DeAndre Hopkins landed in a good spot with his trade from Houston to Arizona, but it might not be the best destination for his Fantasy value. He might not be as good with the Cardinals as he's been with the Texans, and that's why he's here as the lead for Busts 2.0.
It's hard to put Hopkins on a bust list. We're talking about a player who has been a top-five PPR receiver for each of the past three seasons and four of the past five years. He's a star.
Now, I don't expect him to perform like he did in 2016, when he was ruined by Brock Osweiler and averaged just 12.3 PPR points per game. But I am worried about him averaging at least 18.0 PPR points per game, which he's done in 2015 and 2017-19. I don't expect that to happen with the Cardinals, either.
My biggest concern for Hopkins is his target share. He's had at least 150 targets in each of the past five seasons. And in the past two years with Deshaun Watson, Hopkins has received at least 30 percent of the targets in his direction.
In looking at the Cardinals last year, their top two receivers were Larry Fitzgerald and Christian Kirk. Fitzgerald led the team with 109 targets, and Kirk was right behind at 108, although he missed three games due to an ankle injury.
Those two remain in Arizona, and although their targets should decline with Hopkins on the roster, it might not be by much. You also have to factor in how much more guys like KeeSean Johnson (42 targets in 2019) and Andy Isabella (13 targets) contribute this season. And the running backs will be involved in the passing game, with David Johnson, Kenyan Drake and Chase Edmonds combining for 103 targets last year.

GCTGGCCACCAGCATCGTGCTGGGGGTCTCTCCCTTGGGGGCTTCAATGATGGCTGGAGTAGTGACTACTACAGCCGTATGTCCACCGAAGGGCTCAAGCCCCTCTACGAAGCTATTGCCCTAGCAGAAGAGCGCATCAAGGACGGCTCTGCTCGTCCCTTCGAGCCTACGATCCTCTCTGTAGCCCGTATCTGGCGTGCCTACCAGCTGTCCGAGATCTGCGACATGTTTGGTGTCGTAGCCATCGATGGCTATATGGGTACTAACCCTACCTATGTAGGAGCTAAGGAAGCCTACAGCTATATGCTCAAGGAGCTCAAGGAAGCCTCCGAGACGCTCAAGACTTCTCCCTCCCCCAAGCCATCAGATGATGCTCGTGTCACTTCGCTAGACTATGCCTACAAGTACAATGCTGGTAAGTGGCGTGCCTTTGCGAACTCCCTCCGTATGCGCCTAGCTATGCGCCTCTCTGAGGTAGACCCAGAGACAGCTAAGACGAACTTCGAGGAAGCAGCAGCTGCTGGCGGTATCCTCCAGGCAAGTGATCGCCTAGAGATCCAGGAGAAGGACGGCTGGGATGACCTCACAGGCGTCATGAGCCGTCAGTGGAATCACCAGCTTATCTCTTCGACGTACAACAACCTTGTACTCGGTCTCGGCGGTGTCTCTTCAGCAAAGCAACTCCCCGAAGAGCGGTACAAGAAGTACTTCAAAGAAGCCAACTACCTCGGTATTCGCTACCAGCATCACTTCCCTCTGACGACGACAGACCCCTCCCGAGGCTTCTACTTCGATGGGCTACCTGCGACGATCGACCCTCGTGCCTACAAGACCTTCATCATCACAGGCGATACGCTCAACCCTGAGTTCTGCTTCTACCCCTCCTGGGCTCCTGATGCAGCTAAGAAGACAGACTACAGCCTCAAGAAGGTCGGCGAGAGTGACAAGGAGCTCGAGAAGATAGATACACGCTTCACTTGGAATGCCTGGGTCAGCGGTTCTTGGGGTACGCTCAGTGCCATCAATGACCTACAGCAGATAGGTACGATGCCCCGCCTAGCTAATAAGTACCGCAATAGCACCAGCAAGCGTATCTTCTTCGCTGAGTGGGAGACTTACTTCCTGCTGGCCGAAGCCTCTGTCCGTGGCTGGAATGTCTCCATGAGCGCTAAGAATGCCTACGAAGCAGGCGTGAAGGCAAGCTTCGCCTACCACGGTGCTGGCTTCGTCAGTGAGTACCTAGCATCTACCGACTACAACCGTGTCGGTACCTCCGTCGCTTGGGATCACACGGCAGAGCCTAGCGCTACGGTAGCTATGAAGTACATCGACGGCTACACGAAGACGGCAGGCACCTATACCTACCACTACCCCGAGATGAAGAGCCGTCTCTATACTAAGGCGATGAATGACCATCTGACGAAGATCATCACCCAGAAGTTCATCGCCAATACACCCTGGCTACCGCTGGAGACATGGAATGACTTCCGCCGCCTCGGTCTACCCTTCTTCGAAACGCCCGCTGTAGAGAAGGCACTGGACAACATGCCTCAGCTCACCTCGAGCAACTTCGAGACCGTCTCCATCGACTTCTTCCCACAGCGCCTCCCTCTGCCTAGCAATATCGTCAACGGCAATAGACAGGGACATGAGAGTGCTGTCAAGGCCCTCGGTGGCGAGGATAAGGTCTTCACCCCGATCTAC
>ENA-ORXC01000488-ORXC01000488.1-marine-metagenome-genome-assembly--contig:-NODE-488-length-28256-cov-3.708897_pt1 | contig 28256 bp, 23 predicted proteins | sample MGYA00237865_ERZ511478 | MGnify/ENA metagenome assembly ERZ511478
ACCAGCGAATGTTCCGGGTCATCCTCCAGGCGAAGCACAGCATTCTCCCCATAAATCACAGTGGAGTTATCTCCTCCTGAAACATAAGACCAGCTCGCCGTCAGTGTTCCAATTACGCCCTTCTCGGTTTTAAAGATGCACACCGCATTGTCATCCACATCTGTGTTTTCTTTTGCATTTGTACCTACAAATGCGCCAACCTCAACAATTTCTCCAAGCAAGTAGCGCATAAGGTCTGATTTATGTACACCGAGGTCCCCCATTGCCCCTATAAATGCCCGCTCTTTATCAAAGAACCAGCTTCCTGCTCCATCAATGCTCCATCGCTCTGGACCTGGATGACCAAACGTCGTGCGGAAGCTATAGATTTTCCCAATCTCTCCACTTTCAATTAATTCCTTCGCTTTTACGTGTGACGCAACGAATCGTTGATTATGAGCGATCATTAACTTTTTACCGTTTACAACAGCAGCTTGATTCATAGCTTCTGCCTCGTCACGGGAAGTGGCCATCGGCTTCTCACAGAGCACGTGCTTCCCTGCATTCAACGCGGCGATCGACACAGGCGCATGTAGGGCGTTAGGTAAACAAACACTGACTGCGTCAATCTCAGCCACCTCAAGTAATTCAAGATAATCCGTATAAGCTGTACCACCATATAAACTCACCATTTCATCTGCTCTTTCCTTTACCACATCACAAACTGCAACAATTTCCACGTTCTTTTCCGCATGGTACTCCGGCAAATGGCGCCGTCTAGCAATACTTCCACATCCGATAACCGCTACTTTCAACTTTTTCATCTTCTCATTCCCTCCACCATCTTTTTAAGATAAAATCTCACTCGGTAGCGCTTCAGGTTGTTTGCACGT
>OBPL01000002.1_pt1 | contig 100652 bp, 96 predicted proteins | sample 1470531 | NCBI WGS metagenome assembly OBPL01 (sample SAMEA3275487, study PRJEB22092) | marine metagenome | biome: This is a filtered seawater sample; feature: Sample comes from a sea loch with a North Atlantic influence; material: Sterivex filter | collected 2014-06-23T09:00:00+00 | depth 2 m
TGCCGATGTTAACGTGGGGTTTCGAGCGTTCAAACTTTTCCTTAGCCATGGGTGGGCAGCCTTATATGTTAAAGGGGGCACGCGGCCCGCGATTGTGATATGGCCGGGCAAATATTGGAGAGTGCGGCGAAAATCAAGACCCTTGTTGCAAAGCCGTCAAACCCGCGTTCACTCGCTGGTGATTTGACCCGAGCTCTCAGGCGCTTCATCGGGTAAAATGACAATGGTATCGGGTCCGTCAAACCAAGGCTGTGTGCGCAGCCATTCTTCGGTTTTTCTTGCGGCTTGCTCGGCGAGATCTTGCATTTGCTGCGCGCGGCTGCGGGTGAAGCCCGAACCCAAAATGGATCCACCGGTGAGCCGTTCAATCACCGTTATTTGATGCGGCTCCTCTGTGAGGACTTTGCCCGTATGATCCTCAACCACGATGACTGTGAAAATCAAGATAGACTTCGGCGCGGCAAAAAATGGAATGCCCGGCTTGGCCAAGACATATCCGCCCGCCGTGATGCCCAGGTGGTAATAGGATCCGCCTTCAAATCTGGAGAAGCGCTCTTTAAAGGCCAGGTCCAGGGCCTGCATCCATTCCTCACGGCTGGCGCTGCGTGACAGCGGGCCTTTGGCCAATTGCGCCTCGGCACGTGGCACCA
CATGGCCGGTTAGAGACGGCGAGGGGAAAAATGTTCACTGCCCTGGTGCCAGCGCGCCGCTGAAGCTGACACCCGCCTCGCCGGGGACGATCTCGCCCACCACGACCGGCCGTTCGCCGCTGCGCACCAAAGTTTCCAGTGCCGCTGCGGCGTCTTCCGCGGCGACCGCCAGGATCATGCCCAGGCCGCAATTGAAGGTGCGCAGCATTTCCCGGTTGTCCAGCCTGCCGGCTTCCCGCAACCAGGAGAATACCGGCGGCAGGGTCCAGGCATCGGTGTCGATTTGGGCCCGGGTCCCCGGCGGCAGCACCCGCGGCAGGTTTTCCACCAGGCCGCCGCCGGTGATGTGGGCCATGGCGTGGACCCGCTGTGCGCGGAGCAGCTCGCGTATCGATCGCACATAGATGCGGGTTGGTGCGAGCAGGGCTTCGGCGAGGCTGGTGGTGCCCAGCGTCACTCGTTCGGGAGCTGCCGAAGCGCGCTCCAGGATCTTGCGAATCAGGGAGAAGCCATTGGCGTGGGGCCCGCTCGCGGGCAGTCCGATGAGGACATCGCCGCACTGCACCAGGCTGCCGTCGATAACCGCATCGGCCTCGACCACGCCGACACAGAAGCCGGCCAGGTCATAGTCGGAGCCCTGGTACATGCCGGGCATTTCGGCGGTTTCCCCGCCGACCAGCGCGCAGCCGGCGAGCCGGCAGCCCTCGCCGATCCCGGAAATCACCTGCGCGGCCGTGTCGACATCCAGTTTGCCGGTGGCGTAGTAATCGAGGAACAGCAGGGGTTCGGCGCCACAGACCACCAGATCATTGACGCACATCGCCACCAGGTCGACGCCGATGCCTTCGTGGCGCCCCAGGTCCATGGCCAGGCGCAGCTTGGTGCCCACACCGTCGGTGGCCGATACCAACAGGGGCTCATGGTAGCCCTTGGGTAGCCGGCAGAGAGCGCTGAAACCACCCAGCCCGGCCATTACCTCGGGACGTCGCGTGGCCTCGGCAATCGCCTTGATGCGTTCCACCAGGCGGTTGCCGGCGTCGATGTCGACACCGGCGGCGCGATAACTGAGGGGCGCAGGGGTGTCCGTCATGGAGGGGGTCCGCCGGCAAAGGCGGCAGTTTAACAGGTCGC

So now the question becomes if Cardinals quarterback Kyler Murray will be throwing more after he attempted 542 passes as a rookie in 2019. Our projections at CBS Sports have him at 555 attempts, which seems realistic. For Hopkins to maintain his 30 percent share of the targets, he'll need 166 this season from Murray.
That would be the third-most targets of Hopkins' career (he had 192 in 2015 and 175 in 2017) and would have been the second-most targets in 2019 in the NFL (Michael Thomas had 185 and no one else topped 160). That could happen, or Hopkins could just be more successful with fewer targets.
In his three best seasons (2015, 2017 and 2018), he had at least 11 touchdowns after dropping to seven last year. He could get back to double digits in scores, although Fitzgerald and Kirk tied for the team lead in receiving touchdowns in 2019 with four.